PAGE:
GRAVENHURST – The Western Lands (Warp)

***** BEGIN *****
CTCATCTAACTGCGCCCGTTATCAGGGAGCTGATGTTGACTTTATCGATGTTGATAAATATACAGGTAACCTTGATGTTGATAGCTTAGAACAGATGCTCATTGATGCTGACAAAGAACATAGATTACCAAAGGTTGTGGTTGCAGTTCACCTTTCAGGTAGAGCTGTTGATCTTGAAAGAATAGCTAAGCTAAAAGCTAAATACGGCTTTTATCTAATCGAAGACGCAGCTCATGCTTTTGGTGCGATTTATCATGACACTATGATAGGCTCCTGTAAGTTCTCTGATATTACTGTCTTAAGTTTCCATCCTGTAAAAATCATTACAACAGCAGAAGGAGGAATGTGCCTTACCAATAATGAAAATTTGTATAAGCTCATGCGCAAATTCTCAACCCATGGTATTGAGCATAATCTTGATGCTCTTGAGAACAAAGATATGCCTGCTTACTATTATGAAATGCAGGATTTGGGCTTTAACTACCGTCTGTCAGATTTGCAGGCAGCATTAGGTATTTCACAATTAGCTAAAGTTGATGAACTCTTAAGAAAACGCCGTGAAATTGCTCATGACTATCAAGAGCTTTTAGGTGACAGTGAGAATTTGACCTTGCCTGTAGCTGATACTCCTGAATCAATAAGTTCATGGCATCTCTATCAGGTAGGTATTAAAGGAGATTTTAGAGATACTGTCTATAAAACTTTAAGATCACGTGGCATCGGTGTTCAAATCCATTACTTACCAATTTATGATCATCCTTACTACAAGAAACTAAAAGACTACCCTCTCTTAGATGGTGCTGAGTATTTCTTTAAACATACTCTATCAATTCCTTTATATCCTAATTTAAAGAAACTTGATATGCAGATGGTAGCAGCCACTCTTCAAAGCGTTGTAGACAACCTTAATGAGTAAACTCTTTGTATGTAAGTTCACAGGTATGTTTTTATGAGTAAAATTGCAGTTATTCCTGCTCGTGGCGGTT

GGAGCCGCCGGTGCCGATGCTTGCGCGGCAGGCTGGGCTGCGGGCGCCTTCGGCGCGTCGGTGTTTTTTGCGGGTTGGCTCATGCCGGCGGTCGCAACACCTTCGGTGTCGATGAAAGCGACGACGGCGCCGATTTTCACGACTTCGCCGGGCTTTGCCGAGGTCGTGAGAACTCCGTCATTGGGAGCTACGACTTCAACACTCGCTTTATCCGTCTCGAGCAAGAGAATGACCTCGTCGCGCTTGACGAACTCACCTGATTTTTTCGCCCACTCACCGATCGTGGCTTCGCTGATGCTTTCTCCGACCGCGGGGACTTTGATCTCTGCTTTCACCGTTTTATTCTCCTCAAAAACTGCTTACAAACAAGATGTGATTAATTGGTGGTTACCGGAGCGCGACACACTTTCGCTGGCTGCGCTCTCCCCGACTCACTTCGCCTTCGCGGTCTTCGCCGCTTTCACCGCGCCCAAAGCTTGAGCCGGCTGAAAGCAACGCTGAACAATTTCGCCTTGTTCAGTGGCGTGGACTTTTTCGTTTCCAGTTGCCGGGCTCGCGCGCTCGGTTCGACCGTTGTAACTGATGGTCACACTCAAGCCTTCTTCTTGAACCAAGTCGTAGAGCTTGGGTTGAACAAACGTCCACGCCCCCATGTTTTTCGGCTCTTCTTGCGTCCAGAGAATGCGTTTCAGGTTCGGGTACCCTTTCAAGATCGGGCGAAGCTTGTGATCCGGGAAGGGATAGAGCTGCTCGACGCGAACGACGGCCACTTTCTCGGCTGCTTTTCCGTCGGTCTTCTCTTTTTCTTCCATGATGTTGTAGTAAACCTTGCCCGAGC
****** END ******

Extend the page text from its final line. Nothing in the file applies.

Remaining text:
The fifth album from Bristol four-piece Gravenhurst is a move on from their early folky roots, and by injecting it with a healthy dose of shoegaze-y guitar they have created an album of light and shade which blends perfectly. ‘Saints’ revisits the band’s folk roots for a darkly melancholic opener, and the new guitar sound makes its first appearance on ‘She Dances’ – a languid groove with a great fuzz-guitar interlude, which leads into the full-blown Swervedriver overload of ‘Hollow Men’, with its swathes of guitar swamping the song and ending in a squall of feedback. ‘Song Among The Pine’ is a much simpler effort, with its circular guitar motif enveloping the melody over which Nick Talbot sings of searching for lost love. ‘Trust’ is a bit more rock-orientated, but the quirky guitar effects give it a bit of character, and it leads neatly into the title track, which is a sun-scorched surf guitar instrumental. ‘Farewell, Farewell’ is a fuzzed-out cover of the Fairport Convention song, and sounds just great in this incarnation, while ‘Hourglass’ and ‘Grand Union Canal’ pull it all back for a brace of gentle, folky tracks, with the latter being particularly effective in this stripped back form, and with Talbot’s guitar shining through the song. The album ends with ‘The Collector’ – starting with Talbot on just guitar and vocal, and then with the rest of the band gradually coming in to finish in full rock style, including a great discordant Neil Young guitar solo. I must admit that I was greatly impressed by this album even on first hearing, and can’t really work out why I have not heard of the band before, but I am glad that I stumbled across it, and can highly recommend it to fans of folk, rock and indie, as I am sure that they will all find something of interest in its grooves.